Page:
Itron Strives To Save Every Drop Of Water

Scott Campbell

Water is the most precious resource on Earth — just ask the 844 million people globally that do not have regular access to a safe water supply.

Knowing this shortage, it’s almost inconceivable that 25% to 50% of the water that gets treated is wasted. And yet that’s the painful truth according to the International Water Association.

And it’s not just water. We’re also incredibly inefficient in how we produce and use gas and electricity; too much is wasted. It’s a situation that Itron, a Liberty Lake, Washington-based solution provider, is looking to change.

“If we could help utilities make changes to prevent lost resources, they’d see much better funding for client resources at a better price. It helps everyone,” said Bruce Douglas, senior vice president, service delivery and outcomes enablement, at Itron.

The key is in the data. If utility companies had a better understanding of usage information, forecasting for resources, production, and processes would dramatically reduce waste – improving the use of natural resources.

To achieve this, Itron has adapted its core utility-meter data-management solution to leverage a platform that uses in-memory database technology, allowing the processing of massive amounts of real-time data very quickly. This solution helps customers get more out of their smart grid, smart city, and industrial IoT investments. The company’s OpenWay Riva IoT solution leverages sensors, meters, and communications modules to enable real-time analysis of data over a robust, distributed computing platform.

One example: the biggest cost to water utilities is the energy required to purify and filter water to make it safe for human consumption.

“Our goal is to deliver resources more efficiently across the globe. As you can imagine, those resources not only return value to shareholders, but they also allow utilities to distribute resources to communities more efficiently and effectively. Globally, there is a tremendous opportunity for improvement in distribution of gas, water, and electricity,” Douglas said.

Better analysis, better Earth

Douglas recently spent time surfing in a remote part of Nicaragua that didn’t have power. As a result of his experiences there, he noted that the lives of Nicaraguans can be tremendously enhanced with better access to water and energy, and that more efficient energy solutions will enable utilities to expand their base in remote regions, such as those in Nicaragua, and increase the number of people with services.

“There’s a huge opportunity to help citizens be a more productive part of society by enabling them with water [that] helps them to survive. Also, bringing them into the digital age with the distribution of power will allow them to get more education and increase their participation in society,” Douglas said.

Itron estimates that, on average, 34% of water is wasted after utilities spend money to purify and pump it out to customers.

“It’s interesting to look at existing infrastructure, even in the U.S.; there’s a lot of work that can be done,” Douglas said. “As we become much more conservation-focused as a society, we can help utilities save money and be more operationally efficient. That also helps with the public perception of running as ecologically and efficiently as possible.”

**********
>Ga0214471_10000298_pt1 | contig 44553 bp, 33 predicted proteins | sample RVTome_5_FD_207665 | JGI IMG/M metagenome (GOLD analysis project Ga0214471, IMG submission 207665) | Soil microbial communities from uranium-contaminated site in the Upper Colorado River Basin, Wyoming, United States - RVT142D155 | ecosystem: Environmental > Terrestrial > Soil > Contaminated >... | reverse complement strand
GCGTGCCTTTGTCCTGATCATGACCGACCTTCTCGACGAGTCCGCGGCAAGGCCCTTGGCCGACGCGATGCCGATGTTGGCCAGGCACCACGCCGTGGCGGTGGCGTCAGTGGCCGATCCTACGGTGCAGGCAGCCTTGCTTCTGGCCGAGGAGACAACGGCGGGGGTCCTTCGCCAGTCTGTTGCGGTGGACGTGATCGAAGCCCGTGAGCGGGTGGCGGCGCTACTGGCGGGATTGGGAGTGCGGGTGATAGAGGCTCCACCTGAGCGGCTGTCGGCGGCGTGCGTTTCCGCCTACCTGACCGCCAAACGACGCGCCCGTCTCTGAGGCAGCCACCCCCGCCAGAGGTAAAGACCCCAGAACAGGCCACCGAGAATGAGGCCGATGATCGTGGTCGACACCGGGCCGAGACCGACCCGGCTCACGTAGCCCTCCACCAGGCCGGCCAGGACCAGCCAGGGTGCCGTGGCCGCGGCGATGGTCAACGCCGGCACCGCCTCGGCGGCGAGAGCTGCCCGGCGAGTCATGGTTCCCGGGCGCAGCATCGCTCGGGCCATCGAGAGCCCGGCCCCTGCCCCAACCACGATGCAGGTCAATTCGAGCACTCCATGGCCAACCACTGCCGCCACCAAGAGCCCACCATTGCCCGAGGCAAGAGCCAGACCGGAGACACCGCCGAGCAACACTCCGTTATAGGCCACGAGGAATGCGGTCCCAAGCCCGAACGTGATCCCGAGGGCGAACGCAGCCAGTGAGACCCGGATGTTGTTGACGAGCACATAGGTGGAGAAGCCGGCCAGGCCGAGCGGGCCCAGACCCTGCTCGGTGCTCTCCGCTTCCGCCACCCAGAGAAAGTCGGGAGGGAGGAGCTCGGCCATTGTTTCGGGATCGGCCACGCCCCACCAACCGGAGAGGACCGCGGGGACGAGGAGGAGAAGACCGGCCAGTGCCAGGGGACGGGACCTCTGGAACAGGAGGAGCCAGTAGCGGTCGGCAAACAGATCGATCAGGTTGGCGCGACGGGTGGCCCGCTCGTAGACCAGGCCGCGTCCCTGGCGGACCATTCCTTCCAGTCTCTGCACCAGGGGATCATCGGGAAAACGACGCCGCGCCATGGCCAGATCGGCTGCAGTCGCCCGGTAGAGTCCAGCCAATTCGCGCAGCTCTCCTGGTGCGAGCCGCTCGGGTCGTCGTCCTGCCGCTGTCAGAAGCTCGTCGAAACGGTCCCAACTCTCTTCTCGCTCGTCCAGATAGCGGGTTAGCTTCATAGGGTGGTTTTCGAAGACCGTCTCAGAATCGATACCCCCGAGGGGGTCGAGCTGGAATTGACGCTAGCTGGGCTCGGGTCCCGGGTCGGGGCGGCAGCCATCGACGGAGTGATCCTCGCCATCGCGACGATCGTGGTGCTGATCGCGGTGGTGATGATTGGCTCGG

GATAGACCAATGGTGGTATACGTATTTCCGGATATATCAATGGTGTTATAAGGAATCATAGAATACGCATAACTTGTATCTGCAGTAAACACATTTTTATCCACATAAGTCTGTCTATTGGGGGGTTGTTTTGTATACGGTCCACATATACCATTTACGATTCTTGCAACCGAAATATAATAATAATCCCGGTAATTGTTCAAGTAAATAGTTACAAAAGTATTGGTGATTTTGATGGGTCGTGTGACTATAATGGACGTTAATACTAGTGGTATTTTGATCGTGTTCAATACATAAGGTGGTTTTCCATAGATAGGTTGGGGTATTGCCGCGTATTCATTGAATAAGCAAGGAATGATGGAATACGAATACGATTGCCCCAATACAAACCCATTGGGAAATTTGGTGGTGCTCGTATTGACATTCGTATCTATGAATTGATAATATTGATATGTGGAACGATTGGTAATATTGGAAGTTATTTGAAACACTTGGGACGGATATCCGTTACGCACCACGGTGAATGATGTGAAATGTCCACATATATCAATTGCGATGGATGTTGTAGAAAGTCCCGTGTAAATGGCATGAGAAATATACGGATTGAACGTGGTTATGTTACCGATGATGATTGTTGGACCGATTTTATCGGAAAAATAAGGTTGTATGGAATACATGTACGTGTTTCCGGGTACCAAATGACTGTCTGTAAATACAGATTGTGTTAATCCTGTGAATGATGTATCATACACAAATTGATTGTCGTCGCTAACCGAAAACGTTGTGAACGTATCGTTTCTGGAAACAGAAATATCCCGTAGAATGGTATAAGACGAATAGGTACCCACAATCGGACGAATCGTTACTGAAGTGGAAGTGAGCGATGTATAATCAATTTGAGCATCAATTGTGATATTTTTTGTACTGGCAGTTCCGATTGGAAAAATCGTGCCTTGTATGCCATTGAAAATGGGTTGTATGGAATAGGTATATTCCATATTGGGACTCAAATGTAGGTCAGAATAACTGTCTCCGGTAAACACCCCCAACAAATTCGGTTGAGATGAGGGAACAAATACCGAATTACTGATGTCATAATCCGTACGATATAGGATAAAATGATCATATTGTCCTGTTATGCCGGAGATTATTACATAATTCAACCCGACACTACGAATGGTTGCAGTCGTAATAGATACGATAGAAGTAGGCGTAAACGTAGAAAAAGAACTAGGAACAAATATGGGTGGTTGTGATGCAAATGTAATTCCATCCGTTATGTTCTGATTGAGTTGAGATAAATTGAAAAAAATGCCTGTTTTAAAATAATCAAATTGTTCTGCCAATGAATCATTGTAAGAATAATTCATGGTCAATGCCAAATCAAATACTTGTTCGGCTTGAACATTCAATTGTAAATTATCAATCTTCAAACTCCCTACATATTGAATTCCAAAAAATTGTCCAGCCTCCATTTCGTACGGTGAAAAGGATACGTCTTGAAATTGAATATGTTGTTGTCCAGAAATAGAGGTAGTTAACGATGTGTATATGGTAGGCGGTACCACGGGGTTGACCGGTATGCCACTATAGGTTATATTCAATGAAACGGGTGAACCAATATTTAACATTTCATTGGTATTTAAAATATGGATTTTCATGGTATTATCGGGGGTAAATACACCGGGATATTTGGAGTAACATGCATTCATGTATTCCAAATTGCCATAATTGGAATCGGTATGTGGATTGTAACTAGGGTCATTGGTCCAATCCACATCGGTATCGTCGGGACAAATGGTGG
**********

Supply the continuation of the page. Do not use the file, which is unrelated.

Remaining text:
Itron’s OpenWay Riva IoT solution collects and analyzes massive amounts of data, allowing utilities to react faster and improve their productivity based on real-time analysis. “In the past, our clients would have billing and operations data scattered across the enterprise. Consolidating it into one central location makes sense,” Douglas said. “It allows utilities to tell customers that they have a water leak, based on their usage data, or restore power more quickly by identifying the source of the problem faster. There are a lot of ways we can help utility customers through real-time data available across the enterprise.”

Another example is the City of Bismarck (North Dakota) Public Works, which leveraged Itron technology to better detect leaks and usage anomalies. As a result, the community’s water loss fell from 22% to five percent. Itron also helped to develop a water-conservation program expected to yield additional improvements. Meanwhile, the Clayton (Missouri) Water Authority discovered and repaired 440 leaks with Itron, recovering 5.7 billion gallons of water and saving $4.2 million in product costs during an 8 ½-year period.

“The biggest hurdle to convincing a water company or other utility to invest in a solution like this is recognizing that inefficiency occurs in the first place. Once they are aware that resources are lost or wasted, it becomes a question of when, not if,” Douglas said.

Itron also practices what it preaches, adopting powerful corporate social responsibility initiatives to minimize its own impact on the environment through onsite waste reduction, composting, and other programs. “I’ve been doing a lot of recruiting, and I can tell you that people are more interested in you if they feel they can make a difference,” Douglas said. “We feel like we’re doing great things to help the environment, people, and the Earth.”

For SAP, sustainability and corporate social responsibility (CSR) is an outgrowth of our purpose to help the world run better and improve people’s lives.

This article originally appeared on SAP News Center.


Scott Campbell

About Scott Campbell

Scott Campbell is a senior IT channel communications specialist at CommCentric Solutions, a Tampa, Fla.-based content marketing company, where he writes blogs, research reports and other content on a regular basis. Prior to that, he spent more than 20 years as a journalist, most recently as an editor at CRN magazine, where he earned several national writing awards.